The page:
In the course of discussing how the Children of Israel received the Torah on Mount Sinai, the Gemara cites additional homiletic interpretations on the topic of the revelation at Sinai.
One of the Sages said to Rav Kahana: Did you hear what is the reason that the mountain was called Mount Sinai? Rav Kahana said to him: It is because it is a mountain upon which miracles [nissim] were performed for the Jewish people. The Sage said to him: If so, it should have been called Mount Nisai, the mountain of miracles. Rather, Rav Kahana said to him: It is a mountain that was a good omen [siman] for the Jewish people. The Sage said to him: If so, it should have been called Har Simanai, the mountain of omens. Rav Kahana said to him: What is the reason that you do not frequent the school where you can study before Rav Pappa and Rav Huna, son of Rav Yehoshua, who study aggada? As Rav Ḥisda and Rabba, son of Rav Huna, both said: What is the reason it is called Mount Sinai? It is because it is a mountain upon which hatred [sina] for the nations of the world descended because they did not accept the Torah.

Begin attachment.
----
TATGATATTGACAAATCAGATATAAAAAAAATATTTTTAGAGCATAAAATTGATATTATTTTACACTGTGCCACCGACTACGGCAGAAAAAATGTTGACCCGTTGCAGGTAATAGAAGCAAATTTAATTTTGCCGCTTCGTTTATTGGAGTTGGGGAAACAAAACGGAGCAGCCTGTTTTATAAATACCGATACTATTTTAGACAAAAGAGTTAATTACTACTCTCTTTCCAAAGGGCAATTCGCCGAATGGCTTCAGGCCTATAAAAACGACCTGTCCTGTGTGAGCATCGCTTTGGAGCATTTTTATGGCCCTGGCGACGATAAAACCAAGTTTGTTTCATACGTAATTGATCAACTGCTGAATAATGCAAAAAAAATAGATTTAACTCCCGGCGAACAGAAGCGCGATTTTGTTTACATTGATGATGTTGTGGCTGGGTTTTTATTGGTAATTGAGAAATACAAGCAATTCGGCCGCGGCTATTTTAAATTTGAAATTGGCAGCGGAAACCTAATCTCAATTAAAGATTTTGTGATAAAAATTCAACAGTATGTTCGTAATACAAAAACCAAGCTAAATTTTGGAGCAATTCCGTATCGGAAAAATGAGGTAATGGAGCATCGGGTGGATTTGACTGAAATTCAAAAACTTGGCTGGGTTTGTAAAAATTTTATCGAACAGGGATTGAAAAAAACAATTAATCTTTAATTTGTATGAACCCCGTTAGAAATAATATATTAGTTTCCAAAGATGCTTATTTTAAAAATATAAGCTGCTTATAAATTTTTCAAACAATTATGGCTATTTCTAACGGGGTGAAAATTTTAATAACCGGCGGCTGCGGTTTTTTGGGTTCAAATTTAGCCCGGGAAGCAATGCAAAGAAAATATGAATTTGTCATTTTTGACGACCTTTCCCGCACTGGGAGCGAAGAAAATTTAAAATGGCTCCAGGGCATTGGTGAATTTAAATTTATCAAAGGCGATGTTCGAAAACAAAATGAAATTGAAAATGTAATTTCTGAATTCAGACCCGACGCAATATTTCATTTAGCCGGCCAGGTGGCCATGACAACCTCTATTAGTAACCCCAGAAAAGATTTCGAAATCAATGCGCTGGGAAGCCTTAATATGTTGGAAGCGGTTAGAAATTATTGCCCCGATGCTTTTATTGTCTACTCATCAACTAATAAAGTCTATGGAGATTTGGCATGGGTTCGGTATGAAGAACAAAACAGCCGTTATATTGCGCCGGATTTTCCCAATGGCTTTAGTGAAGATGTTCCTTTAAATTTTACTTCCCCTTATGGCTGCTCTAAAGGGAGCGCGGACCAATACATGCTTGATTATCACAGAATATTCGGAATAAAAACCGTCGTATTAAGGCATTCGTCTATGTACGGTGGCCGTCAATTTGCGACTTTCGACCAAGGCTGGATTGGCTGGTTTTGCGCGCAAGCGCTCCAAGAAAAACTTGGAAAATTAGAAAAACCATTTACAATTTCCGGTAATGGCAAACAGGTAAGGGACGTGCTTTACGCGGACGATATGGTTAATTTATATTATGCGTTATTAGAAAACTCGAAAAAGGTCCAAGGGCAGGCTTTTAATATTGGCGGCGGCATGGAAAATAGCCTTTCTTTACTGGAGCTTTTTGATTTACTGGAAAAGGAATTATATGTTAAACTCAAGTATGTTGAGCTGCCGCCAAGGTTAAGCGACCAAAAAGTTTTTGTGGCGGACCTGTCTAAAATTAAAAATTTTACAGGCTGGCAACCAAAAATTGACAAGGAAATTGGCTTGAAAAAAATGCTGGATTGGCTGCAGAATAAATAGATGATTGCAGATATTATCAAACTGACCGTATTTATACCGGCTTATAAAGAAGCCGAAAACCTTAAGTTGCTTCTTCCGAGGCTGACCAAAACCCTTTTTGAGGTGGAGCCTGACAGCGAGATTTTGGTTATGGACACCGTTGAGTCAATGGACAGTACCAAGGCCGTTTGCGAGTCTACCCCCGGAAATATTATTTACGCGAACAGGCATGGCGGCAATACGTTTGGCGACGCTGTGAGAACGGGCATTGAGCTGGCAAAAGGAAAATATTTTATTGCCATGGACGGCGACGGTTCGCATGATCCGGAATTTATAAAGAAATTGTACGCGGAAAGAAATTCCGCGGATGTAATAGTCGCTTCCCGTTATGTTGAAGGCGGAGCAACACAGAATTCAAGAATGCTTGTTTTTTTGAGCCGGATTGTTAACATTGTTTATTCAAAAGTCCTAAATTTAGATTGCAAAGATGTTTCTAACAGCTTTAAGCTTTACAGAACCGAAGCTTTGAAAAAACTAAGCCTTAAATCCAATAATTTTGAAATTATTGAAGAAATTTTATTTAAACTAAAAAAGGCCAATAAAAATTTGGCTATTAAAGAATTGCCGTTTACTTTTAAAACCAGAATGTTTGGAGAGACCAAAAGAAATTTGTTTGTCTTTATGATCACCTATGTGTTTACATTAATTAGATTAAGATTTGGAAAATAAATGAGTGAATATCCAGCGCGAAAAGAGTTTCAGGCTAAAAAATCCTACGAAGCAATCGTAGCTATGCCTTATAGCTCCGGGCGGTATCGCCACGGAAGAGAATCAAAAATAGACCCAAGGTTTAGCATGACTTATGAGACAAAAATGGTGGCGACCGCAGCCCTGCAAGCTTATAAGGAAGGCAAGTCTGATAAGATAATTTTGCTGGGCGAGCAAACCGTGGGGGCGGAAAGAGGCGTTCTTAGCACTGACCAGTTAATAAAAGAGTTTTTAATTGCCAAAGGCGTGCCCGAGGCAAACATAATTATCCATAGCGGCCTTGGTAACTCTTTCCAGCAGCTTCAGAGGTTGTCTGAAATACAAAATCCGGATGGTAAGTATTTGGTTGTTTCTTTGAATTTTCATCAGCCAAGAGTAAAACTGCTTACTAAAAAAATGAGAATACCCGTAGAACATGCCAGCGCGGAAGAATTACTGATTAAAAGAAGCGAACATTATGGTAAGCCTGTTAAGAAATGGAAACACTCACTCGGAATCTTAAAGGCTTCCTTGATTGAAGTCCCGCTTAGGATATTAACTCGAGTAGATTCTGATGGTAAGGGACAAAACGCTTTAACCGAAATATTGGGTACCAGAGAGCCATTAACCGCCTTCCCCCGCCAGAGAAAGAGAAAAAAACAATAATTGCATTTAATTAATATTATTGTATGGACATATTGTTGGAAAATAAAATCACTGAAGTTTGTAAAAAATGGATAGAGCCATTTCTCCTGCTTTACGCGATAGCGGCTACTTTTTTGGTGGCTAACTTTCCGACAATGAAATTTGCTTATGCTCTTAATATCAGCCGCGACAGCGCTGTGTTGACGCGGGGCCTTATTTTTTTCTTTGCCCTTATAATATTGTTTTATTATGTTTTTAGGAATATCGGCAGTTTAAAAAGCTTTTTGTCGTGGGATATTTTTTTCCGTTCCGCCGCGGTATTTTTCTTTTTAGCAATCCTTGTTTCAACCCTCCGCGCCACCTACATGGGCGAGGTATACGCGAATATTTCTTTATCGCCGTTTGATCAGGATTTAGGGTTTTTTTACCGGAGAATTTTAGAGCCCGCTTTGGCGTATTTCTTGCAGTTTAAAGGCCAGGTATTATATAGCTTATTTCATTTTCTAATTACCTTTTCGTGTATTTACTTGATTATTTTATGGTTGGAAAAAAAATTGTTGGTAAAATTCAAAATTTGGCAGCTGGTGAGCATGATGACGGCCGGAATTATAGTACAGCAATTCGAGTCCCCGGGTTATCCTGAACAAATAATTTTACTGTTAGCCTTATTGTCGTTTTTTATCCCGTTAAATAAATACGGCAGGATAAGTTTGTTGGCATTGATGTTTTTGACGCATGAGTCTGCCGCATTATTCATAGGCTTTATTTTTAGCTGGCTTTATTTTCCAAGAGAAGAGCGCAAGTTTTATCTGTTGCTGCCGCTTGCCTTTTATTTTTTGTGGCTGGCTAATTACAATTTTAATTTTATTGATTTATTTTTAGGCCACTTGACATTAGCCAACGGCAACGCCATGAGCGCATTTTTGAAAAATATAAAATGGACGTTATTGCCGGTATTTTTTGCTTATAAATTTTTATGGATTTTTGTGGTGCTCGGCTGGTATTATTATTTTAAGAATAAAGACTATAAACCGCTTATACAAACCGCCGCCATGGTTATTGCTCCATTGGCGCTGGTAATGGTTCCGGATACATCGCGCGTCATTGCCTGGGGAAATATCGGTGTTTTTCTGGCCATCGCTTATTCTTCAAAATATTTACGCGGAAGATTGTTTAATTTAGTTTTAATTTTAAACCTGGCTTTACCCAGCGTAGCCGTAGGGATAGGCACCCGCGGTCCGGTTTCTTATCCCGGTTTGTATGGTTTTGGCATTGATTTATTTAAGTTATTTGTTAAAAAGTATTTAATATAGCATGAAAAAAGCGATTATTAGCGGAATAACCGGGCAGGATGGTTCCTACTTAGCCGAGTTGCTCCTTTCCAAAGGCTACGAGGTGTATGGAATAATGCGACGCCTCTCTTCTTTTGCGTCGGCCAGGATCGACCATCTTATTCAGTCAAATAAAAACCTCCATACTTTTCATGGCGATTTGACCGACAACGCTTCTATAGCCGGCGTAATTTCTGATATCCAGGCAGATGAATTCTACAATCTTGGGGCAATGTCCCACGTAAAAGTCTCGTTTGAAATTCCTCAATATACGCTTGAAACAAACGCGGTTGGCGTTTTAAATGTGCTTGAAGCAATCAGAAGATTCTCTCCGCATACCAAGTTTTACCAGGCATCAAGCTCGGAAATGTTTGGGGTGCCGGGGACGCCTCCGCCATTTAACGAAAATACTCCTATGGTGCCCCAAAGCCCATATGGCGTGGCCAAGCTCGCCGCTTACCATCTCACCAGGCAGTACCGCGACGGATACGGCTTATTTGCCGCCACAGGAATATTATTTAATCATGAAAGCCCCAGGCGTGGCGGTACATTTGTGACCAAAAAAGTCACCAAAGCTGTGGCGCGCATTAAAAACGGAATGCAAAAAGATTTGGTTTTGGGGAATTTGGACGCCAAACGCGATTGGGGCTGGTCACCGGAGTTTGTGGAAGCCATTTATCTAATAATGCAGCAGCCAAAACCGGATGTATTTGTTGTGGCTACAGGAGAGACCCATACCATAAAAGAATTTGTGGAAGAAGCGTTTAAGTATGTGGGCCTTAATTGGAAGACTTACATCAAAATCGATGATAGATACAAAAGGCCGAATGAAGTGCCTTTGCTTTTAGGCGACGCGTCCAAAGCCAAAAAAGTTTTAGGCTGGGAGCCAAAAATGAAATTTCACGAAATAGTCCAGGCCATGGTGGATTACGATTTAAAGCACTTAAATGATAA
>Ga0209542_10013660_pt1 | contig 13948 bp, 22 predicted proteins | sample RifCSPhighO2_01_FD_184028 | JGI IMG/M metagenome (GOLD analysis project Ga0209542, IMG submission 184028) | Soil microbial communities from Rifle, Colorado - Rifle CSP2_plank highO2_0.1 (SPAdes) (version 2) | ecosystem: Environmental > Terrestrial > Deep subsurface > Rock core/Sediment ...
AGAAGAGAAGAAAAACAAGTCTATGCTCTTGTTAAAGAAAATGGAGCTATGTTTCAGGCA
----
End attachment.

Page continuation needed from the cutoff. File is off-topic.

Some commentaries explain that the nations of the world began hating the Jewish people when the Torah was given at Sinai. A different version of this statement, which appears in some collections of the midrash, supports this explanation. From the moment they received the Torah, the Jewish people became isolated. Still, most sources explain this differently, as indicating that hatred descended among the nations of the world. The revelation at Sinai introduced compulsory faith to the world, as well as the concept of a correct and incorrect way to serve God. This became a bone of contention between the nations of the world.